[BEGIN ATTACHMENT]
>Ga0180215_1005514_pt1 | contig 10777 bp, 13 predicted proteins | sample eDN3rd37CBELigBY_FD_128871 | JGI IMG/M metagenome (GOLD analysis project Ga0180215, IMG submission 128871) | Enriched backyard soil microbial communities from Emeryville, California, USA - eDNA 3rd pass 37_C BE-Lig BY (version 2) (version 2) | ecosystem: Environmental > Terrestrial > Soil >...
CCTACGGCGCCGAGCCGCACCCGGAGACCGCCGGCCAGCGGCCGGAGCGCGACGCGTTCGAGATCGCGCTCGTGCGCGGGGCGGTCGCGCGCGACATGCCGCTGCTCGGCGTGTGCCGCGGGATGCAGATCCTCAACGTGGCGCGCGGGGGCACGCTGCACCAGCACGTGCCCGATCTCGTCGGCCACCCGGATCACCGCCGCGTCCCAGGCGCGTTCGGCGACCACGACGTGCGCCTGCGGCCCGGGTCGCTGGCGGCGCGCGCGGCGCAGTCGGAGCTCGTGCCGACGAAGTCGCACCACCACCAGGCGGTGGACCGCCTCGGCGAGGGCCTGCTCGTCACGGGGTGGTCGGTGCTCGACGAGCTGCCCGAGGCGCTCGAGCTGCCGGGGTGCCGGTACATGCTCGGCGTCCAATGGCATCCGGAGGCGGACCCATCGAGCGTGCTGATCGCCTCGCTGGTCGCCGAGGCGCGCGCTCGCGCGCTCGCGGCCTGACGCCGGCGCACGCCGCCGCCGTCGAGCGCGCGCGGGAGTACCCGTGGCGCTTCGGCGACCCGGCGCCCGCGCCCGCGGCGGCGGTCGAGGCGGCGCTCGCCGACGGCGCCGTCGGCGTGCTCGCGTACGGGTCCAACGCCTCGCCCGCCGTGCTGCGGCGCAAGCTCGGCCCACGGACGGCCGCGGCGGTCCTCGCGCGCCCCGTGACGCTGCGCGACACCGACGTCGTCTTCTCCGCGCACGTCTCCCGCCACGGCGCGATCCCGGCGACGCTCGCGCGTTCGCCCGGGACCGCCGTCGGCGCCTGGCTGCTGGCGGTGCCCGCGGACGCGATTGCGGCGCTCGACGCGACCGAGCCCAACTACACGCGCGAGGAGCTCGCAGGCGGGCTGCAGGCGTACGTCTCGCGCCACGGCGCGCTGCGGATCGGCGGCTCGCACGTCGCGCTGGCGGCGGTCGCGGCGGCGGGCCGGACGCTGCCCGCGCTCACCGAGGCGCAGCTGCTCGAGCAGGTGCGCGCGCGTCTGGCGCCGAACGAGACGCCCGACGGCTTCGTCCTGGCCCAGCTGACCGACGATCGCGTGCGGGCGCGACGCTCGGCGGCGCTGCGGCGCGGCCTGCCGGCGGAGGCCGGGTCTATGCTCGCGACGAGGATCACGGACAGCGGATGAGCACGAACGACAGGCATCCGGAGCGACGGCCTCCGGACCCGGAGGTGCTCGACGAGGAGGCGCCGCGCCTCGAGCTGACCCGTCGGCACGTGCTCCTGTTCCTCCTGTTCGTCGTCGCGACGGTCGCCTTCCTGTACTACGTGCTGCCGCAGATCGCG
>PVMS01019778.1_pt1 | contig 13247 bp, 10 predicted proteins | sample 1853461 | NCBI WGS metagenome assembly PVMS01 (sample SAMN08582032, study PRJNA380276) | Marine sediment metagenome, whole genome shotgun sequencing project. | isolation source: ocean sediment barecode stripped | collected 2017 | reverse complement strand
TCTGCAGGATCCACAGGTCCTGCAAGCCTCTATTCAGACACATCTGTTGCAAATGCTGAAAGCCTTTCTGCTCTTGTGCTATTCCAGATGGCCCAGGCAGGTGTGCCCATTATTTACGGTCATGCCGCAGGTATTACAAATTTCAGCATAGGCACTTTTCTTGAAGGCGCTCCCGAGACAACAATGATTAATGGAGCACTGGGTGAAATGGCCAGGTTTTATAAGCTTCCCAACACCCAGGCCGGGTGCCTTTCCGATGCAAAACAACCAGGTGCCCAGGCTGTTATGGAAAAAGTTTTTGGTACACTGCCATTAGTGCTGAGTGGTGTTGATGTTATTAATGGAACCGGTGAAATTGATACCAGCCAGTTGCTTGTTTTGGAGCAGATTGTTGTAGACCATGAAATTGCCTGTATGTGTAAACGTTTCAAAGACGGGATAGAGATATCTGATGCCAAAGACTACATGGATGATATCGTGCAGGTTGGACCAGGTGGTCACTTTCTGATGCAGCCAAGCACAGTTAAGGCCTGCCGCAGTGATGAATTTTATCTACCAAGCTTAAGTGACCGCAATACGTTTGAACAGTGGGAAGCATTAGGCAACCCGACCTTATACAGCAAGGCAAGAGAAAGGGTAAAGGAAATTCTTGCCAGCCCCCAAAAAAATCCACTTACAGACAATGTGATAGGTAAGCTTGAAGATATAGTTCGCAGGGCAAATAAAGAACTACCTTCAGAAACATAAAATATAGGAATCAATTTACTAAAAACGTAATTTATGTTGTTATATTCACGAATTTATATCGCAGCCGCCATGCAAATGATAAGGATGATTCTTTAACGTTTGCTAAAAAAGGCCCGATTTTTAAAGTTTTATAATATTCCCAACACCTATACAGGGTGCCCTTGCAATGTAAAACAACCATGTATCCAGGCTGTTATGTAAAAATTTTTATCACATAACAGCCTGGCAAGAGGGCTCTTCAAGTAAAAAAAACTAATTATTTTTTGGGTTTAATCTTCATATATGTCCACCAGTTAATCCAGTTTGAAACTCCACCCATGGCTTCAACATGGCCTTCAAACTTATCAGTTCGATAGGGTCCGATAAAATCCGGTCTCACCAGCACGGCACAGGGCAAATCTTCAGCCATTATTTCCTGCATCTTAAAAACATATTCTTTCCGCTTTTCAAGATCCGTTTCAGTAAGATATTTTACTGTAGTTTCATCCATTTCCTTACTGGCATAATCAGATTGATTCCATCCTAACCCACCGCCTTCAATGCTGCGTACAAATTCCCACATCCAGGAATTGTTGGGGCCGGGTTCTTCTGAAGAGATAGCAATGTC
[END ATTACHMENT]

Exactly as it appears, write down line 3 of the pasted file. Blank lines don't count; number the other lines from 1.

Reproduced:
>PVMS01019778.1_pt1 | contig 13247 bp, 10 predicted proteins | sample 1853461 | NCBI WGS metagenome assembly PVMS01 (sample SAMN08582032, study PRJNA380276) | Marine sediment metagenome, whole genome shotgun sequencing project. | isolation source: ocean sediment barecode stripped | collected 2017 | reverse complement strand